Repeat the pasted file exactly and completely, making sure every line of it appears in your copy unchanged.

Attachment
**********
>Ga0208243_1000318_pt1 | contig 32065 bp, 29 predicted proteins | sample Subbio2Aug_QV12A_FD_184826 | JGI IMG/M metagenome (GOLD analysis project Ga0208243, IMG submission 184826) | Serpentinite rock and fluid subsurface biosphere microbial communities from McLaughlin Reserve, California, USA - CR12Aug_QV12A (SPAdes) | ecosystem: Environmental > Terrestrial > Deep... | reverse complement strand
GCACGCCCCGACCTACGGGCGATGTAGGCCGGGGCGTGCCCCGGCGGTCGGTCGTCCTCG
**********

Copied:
>Ga0208243_1000318_pt1 | contig 32065 bp, 29 predicted proteins | sample Subbio2Aug_QV12A_FD_184826 | JGI IMG/M metagenome (GOLD analysis project Ga0208243, IMG submission 184826) | Serpentinite rock and fluid subsurface biosphere microbial communities from McLaughlin Reserve, California, USA - CR12Aug_QV12A (SPAdes) | ecosystem: Environmental > Terrestrial > Deep... | reverse complement strand
GCACGCCCCGACCTACGGGCGATGTAGGCCGGGGCGTGCCCCGGCGGTCGGTCGTCCTCG